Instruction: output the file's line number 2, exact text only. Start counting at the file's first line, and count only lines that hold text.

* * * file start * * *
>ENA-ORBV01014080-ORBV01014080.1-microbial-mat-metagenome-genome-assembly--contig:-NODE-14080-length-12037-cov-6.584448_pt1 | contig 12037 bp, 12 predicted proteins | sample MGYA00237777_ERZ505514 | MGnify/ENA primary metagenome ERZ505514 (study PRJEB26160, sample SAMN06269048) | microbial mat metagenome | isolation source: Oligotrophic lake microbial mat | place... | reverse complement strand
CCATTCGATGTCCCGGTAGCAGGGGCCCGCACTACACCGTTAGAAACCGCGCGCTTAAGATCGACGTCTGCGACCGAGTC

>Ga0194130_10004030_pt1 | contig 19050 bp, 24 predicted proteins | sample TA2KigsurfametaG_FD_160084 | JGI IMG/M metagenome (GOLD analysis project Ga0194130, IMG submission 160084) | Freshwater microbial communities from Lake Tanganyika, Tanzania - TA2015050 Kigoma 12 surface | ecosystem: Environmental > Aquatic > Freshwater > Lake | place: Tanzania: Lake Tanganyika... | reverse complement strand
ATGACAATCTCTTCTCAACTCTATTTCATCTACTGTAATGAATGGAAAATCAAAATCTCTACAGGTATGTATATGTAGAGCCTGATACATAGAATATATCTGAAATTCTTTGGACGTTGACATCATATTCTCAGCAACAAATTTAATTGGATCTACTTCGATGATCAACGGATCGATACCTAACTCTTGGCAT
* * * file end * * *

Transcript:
CCATTCGATGTCCCGGTAGCAGGGGCCCGCACTACACCGTTAGAAACCGCGCGCTTAAGATCGACGTCTGCGACCGAGTC